With about a month and a half left until the re-opening of Kamikochi for the Spring 2017 period, we’ve been getting a lot of questions about popular walking routes and exactly how much of the park can be covered within various time-frames. So, we’ve decided to re-post this popular blog entry from several years ago which treats those questions in detail. We hope this helps with your planning.
Considering the great effort that some people take to get to Kamikochi, we feel that it’s very important to make the most of a visit here. Most of the popular routes take two or more hours to complete, so if you don’t make good use of the time you have you might not get to see everything you want to. Remember also that the last buses departing from Kamikochi leave quite early, meaning that you must give yourself enough time to get back to the bus stop if you don’t wish to spend the night in the park (a good option if you’ve got the time and money, but we know a lot of you lead pretty busy lives).
The following are some tips about which locations in the park can be visited within various time frames. Thanks to the National Park Guide for providing many valuable insights in their Kamikochi blog.
If, for some reason, you find yourself with only an hour to spend in Kamikochi…well that’s not a lot, but let’s make the most of it.
With such a limited amount of time to work with, you can concentrate on the famed Kappa Bridge and its surroundings. The bridge itself offers an arresting view of Mount Yake and is thus a popular spot for snapping photos.
The Konashidaira campground can be reached by a three minute walk from the bridge and boasts a variety of seasonal flowers and some great views as well as pleasing strolls along the Azusa River. A little further away is the Takesawa Marsh, famed for beautiful seasonal vegetation, more great views, and a soothing atmosphere, especially in the morning.
Lastly, if you’re up for a slightly brisker walk, you can do a quick round trip hike to Tashiro Bridge in the other direction. It should take about 40 minutes to get there and back.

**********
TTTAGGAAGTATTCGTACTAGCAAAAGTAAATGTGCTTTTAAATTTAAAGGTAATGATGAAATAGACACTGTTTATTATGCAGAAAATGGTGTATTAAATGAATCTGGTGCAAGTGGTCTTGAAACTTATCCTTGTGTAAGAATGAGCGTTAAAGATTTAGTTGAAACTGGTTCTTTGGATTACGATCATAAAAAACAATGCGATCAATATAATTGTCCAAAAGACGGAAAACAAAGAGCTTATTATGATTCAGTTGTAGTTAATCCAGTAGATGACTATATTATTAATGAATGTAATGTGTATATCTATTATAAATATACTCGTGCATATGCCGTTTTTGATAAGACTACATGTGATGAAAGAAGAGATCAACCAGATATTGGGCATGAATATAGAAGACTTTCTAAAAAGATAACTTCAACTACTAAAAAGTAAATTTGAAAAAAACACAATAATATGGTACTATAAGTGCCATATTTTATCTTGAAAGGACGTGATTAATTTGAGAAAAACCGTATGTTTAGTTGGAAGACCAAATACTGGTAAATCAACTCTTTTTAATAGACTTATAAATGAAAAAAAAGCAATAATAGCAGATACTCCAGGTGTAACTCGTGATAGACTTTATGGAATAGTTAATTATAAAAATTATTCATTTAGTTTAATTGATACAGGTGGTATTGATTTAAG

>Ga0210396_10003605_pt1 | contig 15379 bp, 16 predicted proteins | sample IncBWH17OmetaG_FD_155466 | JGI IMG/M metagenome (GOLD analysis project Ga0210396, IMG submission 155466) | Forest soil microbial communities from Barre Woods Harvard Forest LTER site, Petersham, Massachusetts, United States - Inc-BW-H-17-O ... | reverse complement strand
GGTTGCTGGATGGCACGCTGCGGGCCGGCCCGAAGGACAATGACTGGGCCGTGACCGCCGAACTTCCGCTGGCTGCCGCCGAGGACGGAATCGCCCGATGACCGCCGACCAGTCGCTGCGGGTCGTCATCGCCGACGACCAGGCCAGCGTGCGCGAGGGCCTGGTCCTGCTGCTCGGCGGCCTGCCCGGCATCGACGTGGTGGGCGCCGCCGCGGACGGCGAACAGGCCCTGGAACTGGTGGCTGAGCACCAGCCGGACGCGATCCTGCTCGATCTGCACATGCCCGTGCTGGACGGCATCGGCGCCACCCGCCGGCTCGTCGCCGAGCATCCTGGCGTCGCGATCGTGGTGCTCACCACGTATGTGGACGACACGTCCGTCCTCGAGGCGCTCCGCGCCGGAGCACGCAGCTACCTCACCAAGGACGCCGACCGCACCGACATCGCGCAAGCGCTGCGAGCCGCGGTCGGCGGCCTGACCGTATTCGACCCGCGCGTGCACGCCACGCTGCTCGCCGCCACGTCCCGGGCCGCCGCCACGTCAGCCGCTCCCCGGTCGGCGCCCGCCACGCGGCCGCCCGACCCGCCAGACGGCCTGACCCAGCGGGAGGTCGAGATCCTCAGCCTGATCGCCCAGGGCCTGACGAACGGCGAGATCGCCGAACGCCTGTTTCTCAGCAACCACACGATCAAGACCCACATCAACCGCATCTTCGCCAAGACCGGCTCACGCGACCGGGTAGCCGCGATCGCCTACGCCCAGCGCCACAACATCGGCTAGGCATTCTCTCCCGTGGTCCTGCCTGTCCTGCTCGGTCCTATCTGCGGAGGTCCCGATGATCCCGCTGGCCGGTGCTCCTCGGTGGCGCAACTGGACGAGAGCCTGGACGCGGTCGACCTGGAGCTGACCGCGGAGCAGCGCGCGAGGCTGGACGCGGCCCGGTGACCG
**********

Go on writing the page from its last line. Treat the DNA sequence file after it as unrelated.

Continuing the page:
Scenes of otherworldy beauty at Konashidaira (Top) and Tashiro Marsh (Bottom)
Now we’re talking! Two hours, while still very short, will give you enough time to visit Taisho Pond at a relaxed pace. The pond is one of Kamikochi’s most famed landmarks and also (relatively speaking) one of its newer additions: it was formed in the aftermath of a volcanic eruption during the Taisho Period. Views of the pond and the mountainous landscape behind it are spectacular, especially in the early morning.
It’s about an hour walk from here to the bus terminal, so one way to see both areas is to take the bus from Sawando to Taisho Pond and then, after spending some time to take in the atmosphere and snap a few photos, proceed on foot to the Kamikochi Bus Terminal near Kappa Bridge. And why not take a few minutes to check out the Tashiro Marsh along the way. You should have plenty of time to do so.
A famously arresting view from the Taisho Pond area (L) and a soothing scene from Tashiro Marsh (R)
Now at last, we have some time to work with. With a little planning and suitable footwear, you can manage to see Taisho Pond, Kappa Bridge and Myojin Pond in a single three hour visit to Kamikochi. While it’s far from being all the park has to offer, you’d be hitting three of the main sweet spots, making for a very pleasant (if brief) visit.
If that’s not enough for you, consider coming in the early morning. Or, even better, think about staying the night either by camping or checking into one of Kamikochi’s numerous hotels and huts.
There’s something for everyone here: casual walks for the casual visitor, brisk hikes for those with the time and endurance, and more demanding courses leading to higher elevations. For climbers of varying abilities, the sky is quite literally the limit with famous locations like Oku Hotaka and Mount Yari (NOT FOR BEGINNERS!) being reachable from Kamikochi.
So whether you’ve got a little time or a lot of it, we hope to see you here this spring!
Source of information:
National Park Guide Website: http://npg-alps.net/